Savings Alert: We've added new, lower prices at most pharmacies for this prescription. Learn More
Tori Marsh - July 02, 2018
Proair, Advair, and Singulair — these are some of the many popular asthma medications that can cost upwards of $500 per month. To combat these high prices, many rely on their insurance coverage to shoulder the cost. But over the past couple of years, it seems like even insured individuals are paying higher out-of-pocket costs for their lifesaving prescriptions, especially in the case of asthma medications. See More
Katie Mui - May 19, 2018
It’s no secret that asthma inhalers have gotten expensive, and there are no signs of soaring prices slowing down. Even under Medicare Part D, asthma inhalers are high-ticket drugs. They’re listed under Medicare’s higher-tier, “non-preferred” or “specialty” drug categories, which pushes the cost of these medications onto the 43 million Americans enrolled in Part D.
Whether or not you’re enrolled in Medicare, asthma inhalers can be pricey. See More
Tori Marsh - May 17, 2018
Viagra, Symbicort, Plavix — these are some of the drugs that insurance companies stopped paying for this year, leaving many people on the hook to shoulder the full price of often expensive medications. Why? Drugs are dropped from a formulary — as the list of medications covered by an insurance plan is called — if they’re seldom used or if there are generic or more affordable options available.
To get around these formulary changes and save on your next prescription, consider the following GoodRx-approved tips. See More
Jeroen van Meijgaard - March 23, 2018
Prescriptions for asthma inhalers surged by over 40% in the San Francisco Bay Area in the month of last October’s Northern California fires in Napa and Sonoma counties, according to a GoodRx analysis of pharmacy data.
In Marin County, inhaler prescriptions climbed by 78% in Oct. 2017, with prescriptions in Napa rising by 67% and San Francisco, Sonoma, and Contra Costa climbing by about 50% in the month during the fires. See More
Tori Marsh - December 15, 2017
Symbicort (budesonide/formoterol) is a common maintenance inhaler, taken on a daily basis to treat asthma and COPD, but it’s not cheap. Cash prices average around $323 for one inhaler, and out of pocket costs for those who fill Symbicort regularly can be unmanageable.
Symbicort works well. Around 60% of people rate that Symbicort is ‘worth it’, according to our friends at Iodine. If Symbicort works well for you, or your doctor thinks it’s best for you, how can you make it more affordable? Here’s some information about Symbicort and how you can save. See More
Roni Shye - October 13, 2017
Asthma can feel different for everyone affected by it. For some people, allergies and various environmental allergens play a major role in the severity of their asthma. For others, triggers like perfume or exercise can lead to breathing problems.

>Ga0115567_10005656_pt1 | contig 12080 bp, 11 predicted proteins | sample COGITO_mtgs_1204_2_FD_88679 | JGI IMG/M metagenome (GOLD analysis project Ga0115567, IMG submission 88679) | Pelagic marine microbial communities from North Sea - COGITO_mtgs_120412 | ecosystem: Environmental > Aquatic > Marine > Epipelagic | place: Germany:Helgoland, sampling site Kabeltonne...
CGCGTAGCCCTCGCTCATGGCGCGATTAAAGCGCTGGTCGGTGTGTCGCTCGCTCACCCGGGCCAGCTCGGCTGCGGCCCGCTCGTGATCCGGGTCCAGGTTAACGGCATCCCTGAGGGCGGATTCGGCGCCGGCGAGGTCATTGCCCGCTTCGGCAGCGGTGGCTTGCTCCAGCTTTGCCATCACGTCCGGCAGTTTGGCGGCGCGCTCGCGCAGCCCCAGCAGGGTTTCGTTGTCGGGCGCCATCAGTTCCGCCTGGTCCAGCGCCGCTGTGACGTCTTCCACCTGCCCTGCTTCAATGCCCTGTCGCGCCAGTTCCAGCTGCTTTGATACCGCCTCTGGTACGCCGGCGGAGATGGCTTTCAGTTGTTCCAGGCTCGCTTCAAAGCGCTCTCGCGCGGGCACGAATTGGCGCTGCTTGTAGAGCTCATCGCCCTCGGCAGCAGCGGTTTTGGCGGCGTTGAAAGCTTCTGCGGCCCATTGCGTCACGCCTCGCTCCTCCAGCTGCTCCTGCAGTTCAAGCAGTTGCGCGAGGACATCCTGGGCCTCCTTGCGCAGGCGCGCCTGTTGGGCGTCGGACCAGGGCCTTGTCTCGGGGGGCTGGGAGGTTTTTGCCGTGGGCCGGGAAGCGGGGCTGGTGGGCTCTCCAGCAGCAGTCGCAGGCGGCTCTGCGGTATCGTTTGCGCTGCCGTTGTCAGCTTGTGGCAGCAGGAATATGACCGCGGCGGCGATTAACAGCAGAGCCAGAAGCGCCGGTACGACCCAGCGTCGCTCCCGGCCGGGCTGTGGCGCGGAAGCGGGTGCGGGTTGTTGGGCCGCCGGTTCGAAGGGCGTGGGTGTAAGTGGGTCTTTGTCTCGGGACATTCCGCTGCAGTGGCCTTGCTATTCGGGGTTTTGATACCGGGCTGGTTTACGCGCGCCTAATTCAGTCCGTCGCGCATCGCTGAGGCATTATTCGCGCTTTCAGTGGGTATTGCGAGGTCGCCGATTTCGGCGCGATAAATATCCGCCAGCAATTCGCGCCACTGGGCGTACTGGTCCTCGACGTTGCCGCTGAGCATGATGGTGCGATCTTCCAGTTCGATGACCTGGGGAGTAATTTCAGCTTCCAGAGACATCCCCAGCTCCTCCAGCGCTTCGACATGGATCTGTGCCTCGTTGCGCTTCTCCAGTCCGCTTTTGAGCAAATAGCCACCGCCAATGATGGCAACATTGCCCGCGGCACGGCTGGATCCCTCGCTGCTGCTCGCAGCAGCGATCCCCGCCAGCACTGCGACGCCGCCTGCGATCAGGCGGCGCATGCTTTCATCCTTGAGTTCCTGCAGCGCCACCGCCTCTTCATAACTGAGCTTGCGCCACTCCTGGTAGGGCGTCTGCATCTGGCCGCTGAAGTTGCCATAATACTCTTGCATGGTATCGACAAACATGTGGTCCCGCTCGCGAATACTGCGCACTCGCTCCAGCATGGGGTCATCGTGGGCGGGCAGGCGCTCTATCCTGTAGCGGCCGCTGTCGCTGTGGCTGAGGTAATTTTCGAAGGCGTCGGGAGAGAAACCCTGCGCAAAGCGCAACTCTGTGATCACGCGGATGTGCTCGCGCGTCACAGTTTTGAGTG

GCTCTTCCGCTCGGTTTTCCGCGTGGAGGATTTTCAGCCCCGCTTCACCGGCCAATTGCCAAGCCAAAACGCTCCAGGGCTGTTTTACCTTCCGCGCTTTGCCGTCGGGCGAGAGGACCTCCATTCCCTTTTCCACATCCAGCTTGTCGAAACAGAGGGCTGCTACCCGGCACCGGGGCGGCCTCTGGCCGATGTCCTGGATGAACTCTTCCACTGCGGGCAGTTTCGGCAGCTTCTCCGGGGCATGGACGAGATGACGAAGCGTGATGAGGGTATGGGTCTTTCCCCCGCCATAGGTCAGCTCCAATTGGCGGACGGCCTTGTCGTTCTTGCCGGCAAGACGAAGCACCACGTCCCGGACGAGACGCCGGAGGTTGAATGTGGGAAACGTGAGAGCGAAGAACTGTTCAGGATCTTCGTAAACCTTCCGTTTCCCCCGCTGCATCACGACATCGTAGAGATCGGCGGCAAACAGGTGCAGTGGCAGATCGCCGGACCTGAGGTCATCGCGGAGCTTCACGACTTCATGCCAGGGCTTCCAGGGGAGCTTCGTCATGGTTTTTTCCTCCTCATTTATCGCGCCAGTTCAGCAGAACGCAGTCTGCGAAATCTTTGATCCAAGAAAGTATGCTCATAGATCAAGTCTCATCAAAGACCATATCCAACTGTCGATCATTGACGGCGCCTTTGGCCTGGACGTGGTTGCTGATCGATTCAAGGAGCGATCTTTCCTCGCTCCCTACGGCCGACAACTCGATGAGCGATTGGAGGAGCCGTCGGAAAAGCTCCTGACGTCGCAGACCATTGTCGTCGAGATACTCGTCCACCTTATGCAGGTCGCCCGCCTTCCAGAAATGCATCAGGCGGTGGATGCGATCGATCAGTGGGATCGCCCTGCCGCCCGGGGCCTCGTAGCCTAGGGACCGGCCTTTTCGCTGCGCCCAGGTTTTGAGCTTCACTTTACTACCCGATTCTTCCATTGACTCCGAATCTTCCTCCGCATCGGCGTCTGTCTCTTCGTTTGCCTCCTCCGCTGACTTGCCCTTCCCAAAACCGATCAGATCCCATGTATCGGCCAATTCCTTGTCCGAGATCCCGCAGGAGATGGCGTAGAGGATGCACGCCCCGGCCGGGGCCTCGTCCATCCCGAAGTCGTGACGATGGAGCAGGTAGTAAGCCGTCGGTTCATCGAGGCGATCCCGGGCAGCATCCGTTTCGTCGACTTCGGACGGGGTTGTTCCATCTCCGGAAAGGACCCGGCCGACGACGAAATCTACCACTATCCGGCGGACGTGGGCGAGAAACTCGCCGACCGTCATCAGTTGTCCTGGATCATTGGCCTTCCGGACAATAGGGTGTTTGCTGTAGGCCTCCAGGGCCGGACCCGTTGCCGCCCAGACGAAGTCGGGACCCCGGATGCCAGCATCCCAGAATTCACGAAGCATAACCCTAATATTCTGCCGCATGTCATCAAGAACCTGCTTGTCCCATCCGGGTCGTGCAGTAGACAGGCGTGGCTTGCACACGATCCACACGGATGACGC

If you have asthma, your doctor will most likely prescribe you a controller inhaler as well as a rescue inhaler. Controller or maintenance inhalers like Symbicort, Advair, and Flovent are used regularly to decrease the inflammation and swelling in the lungs associated with asthma. See More
Dr. Sharon Orrange - August 03, 2017
Combination inhalers prescribed for asthma, smoking lung disease (COPD), or persistent cough after an upper respiratory infection are some of the top selling drugs in the United States. Several steroid + long acting bronchodilator combinations are currently available: the older Advair and Symbicort and the newer Dulera and Breo Ellipta.
Roni Shye - October 06, 2014
Advair Diskus and Symbicort are both maintenance inhalers and often compared—so which one is right for you? You should know that they are both used to treat asthma and COPD, but they also have several differences including active ingredients, directions for use, and insurance coverage.
A quick note about maintenance inhalers:
Both Advair Diskus and the Symbicort metered dose inhaler are maintenance inhalers. See More
Elizabeth Davis - August 20, 2014
For many Americans with health insurance, more than 40 popular brand-name drugs may no longer be covered starting in January 2015. Express Scripts and Caremark, companies that handle pharmacy benefits for more than 200 million Americans, are removing over 40 drugs from their formularies at the end of 2014. This is in addition to the more than 50 drugs removed last year.
What are Express Scripts and Caremark?
Express Scripts and Caremark are companies that administer prescription drug benefits for many health insurance companies and Tricare. See More